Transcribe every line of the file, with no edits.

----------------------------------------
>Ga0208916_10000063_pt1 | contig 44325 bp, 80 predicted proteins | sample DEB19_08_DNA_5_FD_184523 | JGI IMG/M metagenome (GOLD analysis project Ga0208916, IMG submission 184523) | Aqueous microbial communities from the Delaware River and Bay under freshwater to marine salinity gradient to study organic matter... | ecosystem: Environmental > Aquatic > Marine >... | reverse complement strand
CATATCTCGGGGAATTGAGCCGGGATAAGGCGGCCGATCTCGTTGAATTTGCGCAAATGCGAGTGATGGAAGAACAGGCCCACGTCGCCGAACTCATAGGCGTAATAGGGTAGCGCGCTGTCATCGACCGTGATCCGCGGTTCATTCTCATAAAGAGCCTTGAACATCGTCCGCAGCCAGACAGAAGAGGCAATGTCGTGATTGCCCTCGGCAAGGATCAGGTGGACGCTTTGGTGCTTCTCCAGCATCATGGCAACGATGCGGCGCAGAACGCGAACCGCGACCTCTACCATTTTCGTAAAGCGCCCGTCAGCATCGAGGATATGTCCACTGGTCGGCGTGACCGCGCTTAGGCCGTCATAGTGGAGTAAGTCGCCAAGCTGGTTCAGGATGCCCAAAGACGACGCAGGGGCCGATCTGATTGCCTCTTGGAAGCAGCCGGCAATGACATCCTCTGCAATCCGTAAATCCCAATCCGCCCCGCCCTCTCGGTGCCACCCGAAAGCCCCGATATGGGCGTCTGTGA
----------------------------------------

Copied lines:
>Ga0208916_10000063_pt1 | contig 44325 bp, 80 predicted proteins | sample DEB19_08_DNA_5_FD_184523 | JGI IMG/M metagenome (GOLD analysis project Ga0208916, IMG submission 184523) | Aqueous microbial communities from the Delaware River and Bay under freshwater to marine salinity gradient to study organic matter... | ecosystem: Environmental > Aquatic > Marine >... | reverse complement strand
CATATCTCGGGGAATTGAGCCGGGATAAGGCGGCCGATCTCGTTGAATTTGCGCAAATGCGAGTGATGGAAGAACAGGCCCACGTCGCCGAACTCATAGGCGTAATAGGGTAGCGCGCTGTCATCGACCGTGATCCGCGGTTCATTCTCATAAAGAGCCTTGAACATCGTCCGCAGCCAGACAGAAGAGGCAATGTCGTGATTGCCCTCGGCAAGGATCAGGTGGACGCTTTGGTGCTTCTCCAGCATCATGGCAACGATGCGGCGCAGAACGCGAACCGCGACCTCTACCATTTTCGTAAAGCGCCCGTCAGCATCGAGGATATGTCCACTGGTCGGCGTGACCGCGCTTAGGCCGTCATAGTGGAGTAAGTCGCCAAGCTGGTTCAGGATGCCCAAAGACGACGCAGGGGCCGATCTGATTGCCTCTTGGAAGCAGCCGGCAATGACATCCTCTGCAATCCGTAAATCCCAATCCGCCCCGCCCTCTCGGTGCCACCCGAAAGCCCCGATATGGGCGTCTGTGA